Grueling descriptions of life in the early time of the Soviet Union, but not really interesting as literature. Maybe deliberately so: the title story maybe the best thematizes the problems of aesthetization of language in view of actual terror. Still, I think, this does not work as literature. Solzhenitsyn uses what he apparently calls a binary style, which mainly means: all stories have two parts that are sometimes more, sometimes less obviously connected.
Maybe that is part of the problem: the world is not just binary. Jun 22, Michael Canoeist rated it did not like it Shelves: abandoned , russian. I was not sufficiently patient to work with the slow narration and ponderous pacing of the first story in this collection. So it may have been merely my own condition, or it may have been that Solzhenitsyn can and does write tediously.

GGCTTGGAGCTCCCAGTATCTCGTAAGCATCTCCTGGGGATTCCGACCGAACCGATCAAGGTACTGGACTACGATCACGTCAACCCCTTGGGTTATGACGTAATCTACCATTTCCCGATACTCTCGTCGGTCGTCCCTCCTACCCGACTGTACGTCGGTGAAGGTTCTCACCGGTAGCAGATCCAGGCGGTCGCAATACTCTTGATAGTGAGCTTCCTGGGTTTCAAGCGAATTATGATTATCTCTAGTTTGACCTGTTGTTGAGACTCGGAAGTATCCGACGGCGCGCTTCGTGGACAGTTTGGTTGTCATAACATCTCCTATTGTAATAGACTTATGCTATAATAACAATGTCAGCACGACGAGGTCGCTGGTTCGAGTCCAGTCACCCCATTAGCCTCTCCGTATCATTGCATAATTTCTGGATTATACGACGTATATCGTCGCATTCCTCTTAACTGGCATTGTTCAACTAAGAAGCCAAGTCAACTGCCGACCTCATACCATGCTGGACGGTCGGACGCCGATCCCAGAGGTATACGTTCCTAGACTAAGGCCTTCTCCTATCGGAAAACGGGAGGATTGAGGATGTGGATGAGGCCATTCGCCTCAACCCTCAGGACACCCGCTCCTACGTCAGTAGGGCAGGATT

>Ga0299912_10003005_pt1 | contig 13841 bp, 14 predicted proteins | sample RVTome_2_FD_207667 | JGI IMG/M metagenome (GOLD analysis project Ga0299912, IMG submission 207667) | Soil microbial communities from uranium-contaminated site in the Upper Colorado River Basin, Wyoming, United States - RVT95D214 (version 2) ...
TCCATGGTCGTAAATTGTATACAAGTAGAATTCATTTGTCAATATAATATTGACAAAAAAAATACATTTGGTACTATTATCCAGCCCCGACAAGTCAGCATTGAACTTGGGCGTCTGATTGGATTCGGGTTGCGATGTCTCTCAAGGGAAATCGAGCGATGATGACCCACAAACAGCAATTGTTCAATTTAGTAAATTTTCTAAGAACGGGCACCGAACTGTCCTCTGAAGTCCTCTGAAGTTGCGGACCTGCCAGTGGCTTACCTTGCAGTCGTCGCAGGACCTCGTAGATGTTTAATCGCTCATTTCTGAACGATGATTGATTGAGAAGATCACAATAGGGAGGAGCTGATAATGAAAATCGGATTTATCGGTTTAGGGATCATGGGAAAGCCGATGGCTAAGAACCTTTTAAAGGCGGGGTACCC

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When I couldn't sustain enough interest to finish the first story -- I initially wrote "sentence," there, which may more accurately reflect my feelings about this book -- I paid my overdue fine and left it behind in the library where the torpid activity suggests i I was not sufficiently patient to work with the slow narration and ponderous pacing of the first story in this collection. When I couldn't sustain enough interest to finish the first story -- I initially wrote "sentence," there, which may more accurately reflect my feelings about this book -- I paid my overdue fine and left it behind in the library where the torpid activity suggests it may take months or years for another reader even to notice it.